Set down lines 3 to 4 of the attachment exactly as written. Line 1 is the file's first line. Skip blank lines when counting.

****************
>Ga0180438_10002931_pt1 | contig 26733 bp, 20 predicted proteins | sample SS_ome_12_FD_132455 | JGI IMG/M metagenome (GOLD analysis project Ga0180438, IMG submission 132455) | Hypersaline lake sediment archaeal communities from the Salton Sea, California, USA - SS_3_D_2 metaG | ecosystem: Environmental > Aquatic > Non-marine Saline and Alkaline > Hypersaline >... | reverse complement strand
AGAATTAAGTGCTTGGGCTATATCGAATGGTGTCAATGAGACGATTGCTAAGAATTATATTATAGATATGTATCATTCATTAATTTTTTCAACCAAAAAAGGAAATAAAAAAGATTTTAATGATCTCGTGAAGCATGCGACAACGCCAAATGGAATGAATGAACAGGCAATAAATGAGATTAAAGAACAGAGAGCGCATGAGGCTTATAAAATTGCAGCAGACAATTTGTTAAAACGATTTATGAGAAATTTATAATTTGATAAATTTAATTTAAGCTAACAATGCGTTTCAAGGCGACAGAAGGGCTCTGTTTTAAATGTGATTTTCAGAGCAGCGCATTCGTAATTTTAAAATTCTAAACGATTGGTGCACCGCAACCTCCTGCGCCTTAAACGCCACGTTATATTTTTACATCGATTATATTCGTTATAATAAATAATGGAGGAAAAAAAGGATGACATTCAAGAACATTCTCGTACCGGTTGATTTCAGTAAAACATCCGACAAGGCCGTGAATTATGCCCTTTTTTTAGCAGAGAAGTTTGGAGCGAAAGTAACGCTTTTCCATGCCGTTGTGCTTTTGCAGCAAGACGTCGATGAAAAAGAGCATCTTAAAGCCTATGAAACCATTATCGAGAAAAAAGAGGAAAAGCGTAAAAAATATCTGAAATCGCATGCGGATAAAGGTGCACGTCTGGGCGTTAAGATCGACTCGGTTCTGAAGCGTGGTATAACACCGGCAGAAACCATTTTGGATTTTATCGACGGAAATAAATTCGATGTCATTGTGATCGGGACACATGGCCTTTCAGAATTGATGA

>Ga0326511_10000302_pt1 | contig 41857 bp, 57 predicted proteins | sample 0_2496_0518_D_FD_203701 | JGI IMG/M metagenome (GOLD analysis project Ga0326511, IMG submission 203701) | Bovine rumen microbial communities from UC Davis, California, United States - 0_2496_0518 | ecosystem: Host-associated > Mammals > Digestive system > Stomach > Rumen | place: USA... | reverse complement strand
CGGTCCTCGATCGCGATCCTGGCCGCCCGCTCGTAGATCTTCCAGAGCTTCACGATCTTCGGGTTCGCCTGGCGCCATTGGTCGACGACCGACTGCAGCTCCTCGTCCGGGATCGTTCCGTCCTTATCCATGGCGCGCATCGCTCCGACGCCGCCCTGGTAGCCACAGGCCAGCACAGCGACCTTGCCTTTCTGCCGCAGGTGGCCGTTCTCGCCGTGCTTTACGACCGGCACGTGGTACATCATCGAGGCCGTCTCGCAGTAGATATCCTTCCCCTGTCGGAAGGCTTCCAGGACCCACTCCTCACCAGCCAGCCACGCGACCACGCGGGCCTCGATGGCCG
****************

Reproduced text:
>Ga0326511_10000302_pt1 | contig 41857 bp, 57 predicted proteins | sample 0_2496_0518_D_FD_203701 | JGI IMG/M metagenome (GOLD analysis project Ga0326511, IMG submission 203701) | Bovine rumen microbial communities from UC Davis, California, United States - 0_2496_0518 | ecosystem: Host-associated > Mammals > Digestive system > Stomach > Rumen | place: USA... | reverse complement strand
CGGTCCTCGATCGCGATCCTGGCCGCCCGCTCGTAGATCTTCCAGAGCTTCACGATCTTCGGGTTCGCCTGGCGCCATTGGTCGACGACCGACTGCAGCTCCTCGTCCGGGATCGTTCCGTCCTTATCCATGGCGCGCATCGCTCCGACGCCGCCCTGGTAGCCACAGGCCAGCACAGCGACCTTGCCTTTCTGCCGCAGGTGGCCGTTCTCGCCGTGCTTTACGACCGGCACGTGGTACATCATCGAGGCCGTCTCGCAGTAGATATCCTTCCCCTGTCGGAAGGCTTCCAGGACCCACTCCTCACCAGCCAGCCACGCGACCACGCGGGCCTCGATGGCCG